Upon graduation Bading worked for a year as a physician at a Milwaukee hospital. He moved from practicing medicine to teaching, taking a post as an instructor of surgical pathology at Milwaukee Medical College, a position in which he remained until 1901. For the next four years he worked as an associate in surgery, before moving to the Wisconsin College of Physicians and Surgeons, where he taught as a professor in operative surgery until 1907. In 1906, while he was still a professor of operative surgery, Bading was appointed as Milwaukee's municipal health commissioner, he would remain in that post until 1910, when the new Socialist administration of Emil Seidel won the mayorship. During his time as health commissioner, Bading was credited for establishing tests for bovine tuberculosis among the dairy cattle supplying Milwaukee with milk. Since Seidel won the 1910 election by a narrow plurality in a three-way race against the candidates of the Republican and Democratic parties, he was seen as a common threat and a beatable opponent by both of these political organizations.
In the 1912 election the Republicans and Democrats "fused" their tickets, with both parties jointly nominating Gerhard Bading as their candidate for Mayor of Milwaukee. Bading won election over Seidel, winning the tally of votes over his Socialist rival by a ratio of 4:3; this was the beginning of a tradition of such "nonpartisan" candidacies to defeat the Socialists. Bading was reelected in 1914, but lost a third reelection bid in the spring of 1916 to Daniel Hoan, Milwaukee's second Socialist mayor. Bading was a supporter of American participation in World War I and enlisted in the U. S. Army to support the war effort. Bading was posted to the Philippine Islands as a military instructor for officer training in sanitation. Bading was made part of an American expeditionary force to China and Manchuria, in which he served as chief sanitary officer. Bading was discharged from the Army in July 1919, ending his military service with the rank of Major. In 1922 Bading was appointed U. S. Envoy Extraordinary and Minister Plenipotentiary to Ecuador by President Warren G. Harding.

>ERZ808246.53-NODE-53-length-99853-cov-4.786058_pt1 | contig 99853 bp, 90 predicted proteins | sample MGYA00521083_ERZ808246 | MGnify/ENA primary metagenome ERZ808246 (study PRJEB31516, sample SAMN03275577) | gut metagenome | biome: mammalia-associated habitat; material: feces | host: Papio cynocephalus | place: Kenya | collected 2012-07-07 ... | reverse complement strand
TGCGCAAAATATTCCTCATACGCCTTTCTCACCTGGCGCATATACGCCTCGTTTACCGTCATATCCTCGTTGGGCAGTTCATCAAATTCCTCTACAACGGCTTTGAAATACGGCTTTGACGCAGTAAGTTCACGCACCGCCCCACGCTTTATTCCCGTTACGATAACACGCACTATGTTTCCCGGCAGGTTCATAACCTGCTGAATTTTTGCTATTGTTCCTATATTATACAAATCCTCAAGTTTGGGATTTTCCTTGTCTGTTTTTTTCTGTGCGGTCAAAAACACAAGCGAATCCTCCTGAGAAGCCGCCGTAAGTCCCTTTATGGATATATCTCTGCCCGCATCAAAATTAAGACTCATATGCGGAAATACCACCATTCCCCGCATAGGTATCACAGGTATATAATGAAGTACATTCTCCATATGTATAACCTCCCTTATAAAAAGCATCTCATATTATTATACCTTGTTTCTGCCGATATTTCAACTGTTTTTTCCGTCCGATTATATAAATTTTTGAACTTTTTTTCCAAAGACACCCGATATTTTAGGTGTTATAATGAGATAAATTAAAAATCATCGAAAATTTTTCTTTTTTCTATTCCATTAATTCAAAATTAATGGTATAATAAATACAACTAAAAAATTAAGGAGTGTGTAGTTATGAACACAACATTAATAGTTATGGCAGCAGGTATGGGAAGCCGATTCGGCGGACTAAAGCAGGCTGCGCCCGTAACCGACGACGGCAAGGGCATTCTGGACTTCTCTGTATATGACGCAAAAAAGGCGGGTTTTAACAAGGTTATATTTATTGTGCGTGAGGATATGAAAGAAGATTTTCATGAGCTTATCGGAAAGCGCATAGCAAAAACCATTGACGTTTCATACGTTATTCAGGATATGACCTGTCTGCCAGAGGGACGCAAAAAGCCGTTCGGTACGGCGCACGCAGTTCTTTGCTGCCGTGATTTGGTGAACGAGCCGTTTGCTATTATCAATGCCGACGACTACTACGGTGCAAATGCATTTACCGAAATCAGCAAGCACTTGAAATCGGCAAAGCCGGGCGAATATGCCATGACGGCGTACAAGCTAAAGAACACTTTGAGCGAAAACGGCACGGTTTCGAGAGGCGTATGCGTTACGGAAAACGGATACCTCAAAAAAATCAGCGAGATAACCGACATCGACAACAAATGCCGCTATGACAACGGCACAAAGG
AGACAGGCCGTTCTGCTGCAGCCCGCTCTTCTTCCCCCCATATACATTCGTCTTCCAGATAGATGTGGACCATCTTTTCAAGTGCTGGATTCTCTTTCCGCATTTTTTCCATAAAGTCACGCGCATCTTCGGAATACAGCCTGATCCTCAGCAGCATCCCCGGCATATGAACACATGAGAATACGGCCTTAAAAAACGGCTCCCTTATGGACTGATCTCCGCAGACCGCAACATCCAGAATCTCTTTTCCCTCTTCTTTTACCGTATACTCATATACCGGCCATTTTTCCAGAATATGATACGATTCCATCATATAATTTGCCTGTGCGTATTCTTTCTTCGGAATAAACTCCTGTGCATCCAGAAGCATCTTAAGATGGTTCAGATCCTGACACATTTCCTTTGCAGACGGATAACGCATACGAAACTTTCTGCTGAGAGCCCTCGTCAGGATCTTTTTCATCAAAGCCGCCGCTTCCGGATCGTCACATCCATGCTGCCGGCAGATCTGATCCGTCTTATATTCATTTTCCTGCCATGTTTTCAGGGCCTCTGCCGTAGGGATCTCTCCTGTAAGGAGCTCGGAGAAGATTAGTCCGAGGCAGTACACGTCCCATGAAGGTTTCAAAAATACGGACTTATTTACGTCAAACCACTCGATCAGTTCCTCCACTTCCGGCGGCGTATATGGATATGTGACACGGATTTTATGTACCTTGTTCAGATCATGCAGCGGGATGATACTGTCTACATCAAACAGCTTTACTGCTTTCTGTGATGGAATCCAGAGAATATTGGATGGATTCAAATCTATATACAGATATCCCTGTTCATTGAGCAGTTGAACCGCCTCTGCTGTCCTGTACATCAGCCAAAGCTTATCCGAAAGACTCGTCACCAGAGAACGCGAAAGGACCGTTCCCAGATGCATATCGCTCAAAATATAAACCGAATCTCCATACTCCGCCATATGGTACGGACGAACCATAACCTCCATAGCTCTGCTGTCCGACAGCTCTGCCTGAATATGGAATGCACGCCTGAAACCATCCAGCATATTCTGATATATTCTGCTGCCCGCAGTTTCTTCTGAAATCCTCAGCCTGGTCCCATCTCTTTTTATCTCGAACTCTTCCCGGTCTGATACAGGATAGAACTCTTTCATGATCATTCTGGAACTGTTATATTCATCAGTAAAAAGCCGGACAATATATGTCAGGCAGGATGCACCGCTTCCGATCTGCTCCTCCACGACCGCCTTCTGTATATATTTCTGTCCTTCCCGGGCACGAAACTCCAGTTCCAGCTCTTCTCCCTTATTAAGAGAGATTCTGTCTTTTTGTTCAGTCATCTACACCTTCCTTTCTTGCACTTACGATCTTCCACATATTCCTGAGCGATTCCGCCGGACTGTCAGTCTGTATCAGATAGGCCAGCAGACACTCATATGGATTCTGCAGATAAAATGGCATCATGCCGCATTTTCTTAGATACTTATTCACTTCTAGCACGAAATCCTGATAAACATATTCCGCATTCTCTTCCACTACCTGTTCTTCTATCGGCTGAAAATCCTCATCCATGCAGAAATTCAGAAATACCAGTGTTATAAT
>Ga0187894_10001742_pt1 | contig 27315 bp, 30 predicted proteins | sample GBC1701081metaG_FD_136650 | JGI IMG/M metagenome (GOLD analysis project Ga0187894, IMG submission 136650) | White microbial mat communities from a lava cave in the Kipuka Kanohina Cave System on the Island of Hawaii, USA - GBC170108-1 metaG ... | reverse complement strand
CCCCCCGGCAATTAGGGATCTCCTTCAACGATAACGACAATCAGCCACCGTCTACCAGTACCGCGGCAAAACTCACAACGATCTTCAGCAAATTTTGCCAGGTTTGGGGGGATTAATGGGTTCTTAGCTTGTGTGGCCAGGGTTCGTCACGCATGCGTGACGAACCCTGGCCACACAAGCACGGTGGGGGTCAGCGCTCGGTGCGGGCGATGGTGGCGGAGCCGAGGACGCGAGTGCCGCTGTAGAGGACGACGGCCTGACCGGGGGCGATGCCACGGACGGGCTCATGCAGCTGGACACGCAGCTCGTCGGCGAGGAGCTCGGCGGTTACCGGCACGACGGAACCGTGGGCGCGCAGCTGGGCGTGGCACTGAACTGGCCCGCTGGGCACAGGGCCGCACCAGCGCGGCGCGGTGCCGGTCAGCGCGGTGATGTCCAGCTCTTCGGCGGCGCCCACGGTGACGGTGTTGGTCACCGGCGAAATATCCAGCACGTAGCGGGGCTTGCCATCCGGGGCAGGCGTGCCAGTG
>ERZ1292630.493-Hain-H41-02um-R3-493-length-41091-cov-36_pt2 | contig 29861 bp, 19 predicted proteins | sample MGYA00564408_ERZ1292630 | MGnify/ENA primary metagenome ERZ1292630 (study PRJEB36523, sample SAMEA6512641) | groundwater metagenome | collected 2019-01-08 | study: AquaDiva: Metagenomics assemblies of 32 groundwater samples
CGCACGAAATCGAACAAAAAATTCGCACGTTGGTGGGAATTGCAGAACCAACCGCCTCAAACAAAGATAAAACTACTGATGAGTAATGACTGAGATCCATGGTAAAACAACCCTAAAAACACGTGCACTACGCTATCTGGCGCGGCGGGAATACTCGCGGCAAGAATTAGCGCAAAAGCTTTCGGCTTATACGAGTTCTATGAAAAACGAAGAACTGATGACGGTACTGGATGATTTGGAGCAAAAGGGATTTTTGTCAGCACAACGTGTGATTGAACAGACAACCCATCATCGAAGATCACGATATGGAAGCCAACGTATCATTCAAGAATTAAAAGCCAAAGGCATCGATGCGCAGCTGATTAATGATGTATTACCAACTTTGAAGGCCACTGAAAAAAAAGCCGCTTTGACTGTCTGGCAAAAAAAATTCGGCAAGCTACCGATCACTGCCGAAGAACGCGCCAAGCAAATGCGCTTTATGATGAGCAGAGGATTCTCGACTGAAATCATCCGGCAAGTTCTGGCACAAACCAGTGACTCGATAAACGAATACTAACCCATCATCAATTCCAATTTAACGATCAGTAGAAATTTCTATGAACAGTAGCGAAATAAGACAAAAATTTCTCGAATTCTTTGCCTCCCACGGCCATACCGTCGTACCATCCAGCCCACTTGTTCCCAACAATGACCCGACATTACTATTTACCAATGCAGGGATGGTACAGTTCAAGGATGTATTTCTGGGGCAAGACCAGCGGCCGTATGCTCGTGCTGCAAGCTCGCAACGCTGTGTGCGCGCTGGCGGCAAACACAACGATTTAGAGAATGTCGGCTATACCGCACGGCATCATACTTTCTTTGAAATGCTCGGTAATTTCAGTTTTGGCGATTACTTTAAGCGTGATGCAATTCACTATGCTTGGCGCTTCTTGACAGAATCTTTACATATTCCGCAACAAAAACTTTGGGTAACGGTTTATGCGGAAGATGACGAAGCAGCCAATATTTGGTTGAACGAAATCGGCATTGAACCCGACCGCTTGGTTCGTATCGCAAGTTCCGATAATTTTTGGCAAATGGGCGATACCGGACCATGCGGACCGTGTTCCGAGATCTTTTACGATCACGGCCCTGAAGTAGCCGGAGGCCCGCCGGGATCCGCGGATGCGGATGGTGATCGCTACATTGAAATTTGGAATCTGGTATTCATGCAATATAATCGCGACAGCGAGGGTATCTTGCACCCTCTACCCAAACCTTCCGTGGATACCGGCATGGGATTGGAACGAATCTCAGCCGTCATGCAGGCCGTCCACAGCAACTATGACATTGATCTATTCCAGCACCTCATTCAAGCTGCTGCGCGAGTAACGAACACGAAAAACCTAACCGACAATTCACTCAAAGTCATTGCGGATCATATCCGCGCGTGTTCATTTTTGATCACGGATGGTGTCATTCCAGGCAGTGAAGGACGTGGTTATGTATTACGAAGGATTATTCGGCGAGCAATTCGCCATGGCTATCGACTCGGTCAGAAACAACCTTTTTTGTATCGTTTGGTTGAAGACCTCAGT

In 1925 Bading was named by President Calvin Coolidge as an Ambassador Extraordinary on Special Mission. He was reappointed to this post in 1929 by Herbert Hoover. Bading would retire from the diplomatic service in 1930. During his eight years living in Quito, Bading learned Spanish fluently and took to collecting early South American art. A valuable collection of early religious objects was amassed, featuring 40 carved wooden figurines dating back up to three centuries; the grouping deemed so significant that special permission President Isidro Ayora and his cabinet were necessary before the collection was allowed to leave the country. Bading's regarded collection of 162 pieces was left to the Milwaukee public museum after his death. In his last years, Bading's eyesight failed but he retained a keen interest in world events, with his Chicago-born wife, the former Carol Royal Clemmer, keeping him abreast of the news by reading to him; as a fluent speaker of German, Bading believed that his linguistic skills might still might be valuable to the American military effort following the outbreak of World War II in 1941.
He formally offered his services to the Army to assist the war effort, but his help was refused for reasons of age. Gerhard Bading died on April 11, 1946, he was 75 years old at the time of his death. Bading is buried at Forest Home Cemetery in Milwaukee. Gerhard Adolph Bading at Find a Grave American Lutheran Biographies Dictionary of Wisconsin History
Milwaukee is the largest city in the state of Wisconsin and the fifth-largest city in the Midwestern United States. The seat of the eponymous county, it is on Lake Michigan's western shore. Ranked by its estimated 2014 population, Milwaukee was the 31st largest city in the United States; the city's estimated population in 2017 was 595,351. Milwaukee is the main cultural and economic center of the Milwaukee metropolitan area which had a population of 2,043,904 in the 2014 census estimate, it is the second-most densely populated metropolitan area in the Midwest, surpassed only by Chicago. Milwaukee is considered a Gamma global city as categorized by the Globalization and World Cities Research Network with a regional GDP of over $105 billion; the first Europeans to pass through the area were French Catholic Jesuit missionaries, who were ministering to Native Americans, fur traders. In 1818, the French Canadian explorer Solomon Juneau settled in the area, in 1846, Juneau's town combined with two neighboring towns to incorporate as the city of Milwaukee.